I had a great conversation with an old friend tonight. We talked about making the time to identify priorities in your life. That's a great idea. If you haven't already, you should do that. Like, now.
Once you know what you're good at, what you feel called to do, and what gets you fired up, and you've listed them by priority, you will be ahead of a solid 50% of the population. So congratulations. If you're reading this to gain some value, throw that in the fanny pack and mosey on. Because I might just talk about myself for the rest of the post. And I'm going to justify it by venturing a guess that I'm not the only one who sucks at what I'm gonna talk about.
I've been talking with my wife a lot for the last 6 months or so about a project I've been thinking of taking on. The other day I was telling her my brilliant idea, and she asked me if I had spoken to anyone who could actually make it happen (ie. a financier, or someone such as). Kinda stopped me in my tracks. See, in my head, there's, like, a LOT of groundwork to be done before you make that step. But in reality, THAT step is the difference between whether you're DOING a project, or whether it's just a pipe dream. And to be honest, almost all of my projects die before they ever exit my mental preparation stage. My mental cutting room floor is like a barbershop of horrors for genius ideas.
Meanwhile, at home, we had a great weekend. No major plans - but after a busy week, Silas and I got to spend 2 solid days together. So what did we do? Well, I don't really know. Okay I kind of know. I took Silas to places while I half-assedly (yup I just worded that) interacted with him while giving the rest of my attention to facebook, twitter, and screens in general. Screen-sucking, apparently, is the upcoming term for this. I was that dad who was there, but wasn't really there. And I did it to Caryn too. Fortunately, she's perceptive (and sensitive, and bold) enough to call me out on it.
Anyone remember the post I did a while ago, where I used the quote, "It doesn't matter if you save the whole world, if the people that matter the most to you think the least of you." I think that's actually a medley of quotes from John Maxwell and Rabbi Schmuley...
Here's my point:
You can live a failure of a life regardless of how great your philosophies are, if you forget to PLUG YOUR BRAIN IN TO THE REST OF YOUR BODY!!!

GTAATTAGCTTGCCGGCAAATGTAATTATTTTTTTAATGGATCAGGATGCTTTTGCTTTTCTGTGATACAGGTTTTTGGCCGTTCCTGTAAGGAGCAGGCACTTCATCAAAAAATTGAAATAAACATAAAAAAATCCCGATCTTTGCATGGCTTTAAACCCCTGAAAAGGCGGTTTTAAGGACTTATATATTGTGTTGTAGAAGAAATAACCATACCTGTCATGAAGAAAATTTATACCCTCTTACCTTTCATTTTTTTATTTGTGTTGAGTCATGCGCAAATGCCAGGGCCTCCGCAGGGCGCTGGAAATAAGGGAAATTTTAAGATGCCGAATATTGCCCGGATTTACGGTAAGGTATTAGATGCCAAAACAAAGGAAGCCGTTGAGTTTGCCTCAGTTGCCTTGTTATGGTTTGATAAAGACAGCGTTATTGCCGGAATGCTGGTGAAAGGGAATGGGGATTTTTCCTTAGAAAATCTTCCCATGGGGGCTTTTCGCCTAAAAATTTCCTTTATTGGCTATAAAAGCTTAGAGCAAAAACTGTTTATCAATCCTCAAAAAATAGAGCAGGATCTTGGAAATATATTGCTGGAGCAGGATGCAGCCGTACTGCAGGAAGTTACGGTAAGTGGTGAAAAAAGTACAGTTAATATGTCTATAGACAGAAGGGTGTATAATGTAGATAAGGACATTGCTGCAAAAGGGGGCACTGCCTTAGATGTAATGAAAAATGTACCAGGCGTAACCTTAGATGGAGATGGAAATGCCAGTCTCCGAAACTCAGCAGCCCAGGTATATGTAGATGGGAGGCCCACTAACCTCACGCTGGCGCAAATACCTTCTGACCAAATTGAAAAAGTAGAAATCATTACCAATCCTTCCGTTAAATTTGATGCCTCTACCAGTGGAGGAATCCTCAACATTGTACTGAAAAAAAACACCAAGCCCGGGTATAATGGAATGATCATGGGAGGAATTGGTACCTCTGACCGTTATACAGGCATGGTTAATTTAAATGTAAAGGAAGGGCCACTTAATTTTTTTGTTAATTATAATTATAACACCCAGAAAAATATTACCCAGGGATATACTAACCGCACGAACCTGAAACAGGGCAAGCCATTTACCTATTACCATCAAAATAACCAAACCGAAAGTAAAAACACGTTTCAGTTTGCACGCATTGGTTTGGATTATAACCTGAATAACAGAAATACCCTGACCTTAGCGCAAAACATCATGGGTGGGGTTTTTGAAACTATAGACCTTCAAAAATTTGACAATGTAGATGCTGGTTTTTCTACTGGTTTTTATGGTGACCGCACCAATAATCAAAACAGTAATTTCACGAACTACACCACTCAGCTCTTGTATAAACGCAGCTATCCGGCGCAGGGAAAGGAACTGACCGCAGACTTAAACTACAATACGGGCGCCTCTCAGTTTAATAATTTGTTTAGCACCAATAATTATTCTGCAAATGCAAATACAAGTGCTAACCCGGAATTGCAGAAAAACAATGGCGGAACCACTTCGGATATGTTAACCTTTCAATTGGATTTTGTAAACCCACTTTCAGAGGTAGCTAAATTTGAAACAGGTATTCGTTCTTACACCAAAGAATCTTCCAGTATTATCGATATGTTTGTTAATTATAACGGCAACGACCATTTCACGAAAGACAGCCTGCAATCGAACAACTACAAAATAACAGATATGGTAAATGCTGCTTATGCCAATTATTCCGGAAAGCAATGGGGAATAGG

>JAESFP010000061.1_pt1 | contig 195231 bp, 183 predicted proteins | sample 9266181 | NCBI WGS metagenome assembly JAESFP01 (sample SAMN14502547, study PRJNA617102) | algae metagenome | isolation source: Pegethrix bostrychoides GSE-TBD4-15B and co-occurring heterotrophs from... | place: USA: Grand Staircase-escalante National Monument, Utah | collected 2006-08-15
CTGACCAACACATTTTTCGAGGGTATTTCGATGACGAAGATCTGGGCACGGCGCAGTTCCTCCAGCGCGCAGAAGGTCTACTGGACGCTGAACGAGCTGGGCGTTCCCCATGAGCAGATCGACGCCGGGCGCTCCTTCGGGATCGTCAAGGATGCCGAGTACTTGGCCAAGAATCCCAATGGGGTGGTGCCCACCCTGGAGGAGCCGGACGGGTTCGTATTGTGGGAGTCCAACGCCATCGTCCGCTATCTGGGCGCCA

Go ahead and have big ideas. They don't make you wise, or even smart. Because if you don't act on them, they are dead. I can tell people that Caryn and Silas are the most important things in my life till I'm blue in the face. Would I jump in front of a car for them? Philosophically, yes. But here's where I'm going to challenge you (and me): if I can't even fold down my stinking laptop screen when they address me, how exactly do I think I'm going to magically have what it takes if, by some random chance, I actually do have to make a snap decision to sacrifice myself for my family? Also, what does it matter if I do, at that point? If I've ignored my family my whole life, the most that will result out of me jumping in front of a bus for them is that they MIGHT forgive me.
So here's my challenge: I've been challenging myself, when I have a clever idea, to DO something about it immediately. Something that exists outside my own brain: send an e-mail, call someone, make an appointment, submit a proposal - ANYTHING. Speak that idea into reality. Once that idea is out there, you can't kill it on the cutting room floor. If you really thought it was so smart, here's your chance to find out. It doesn't take much to get the ball rolling.
And when it comes to my family - there's the idea of being a good dad, and then there's the action of being a good dad. Guess what? If I spend 24 hours with Silas, and ignore him for 20 of them, our relationship isn't strengthening. Quite the opposite, in fact. Perhaps I need to exchange my romantic idea of what 'sacrificing for my family' is for a practical idea. Like turning of my damn phone and looking at them when they talk to me! Chances are that's going to happen a lot more than me having to jump in front of a bus for them.
I used to think that wisdom meant that I would have lots of amazing thoughts floating around inside my head, and that, as I share those thoughts, people might start to line up and seek out my sagely advice. I'm starting to realize that true wisdom is evidenced by a skillfully lived life. Wise people have great ideas, just like we all do. But what makes them wise is that they implement them. And their lives reap the benefits.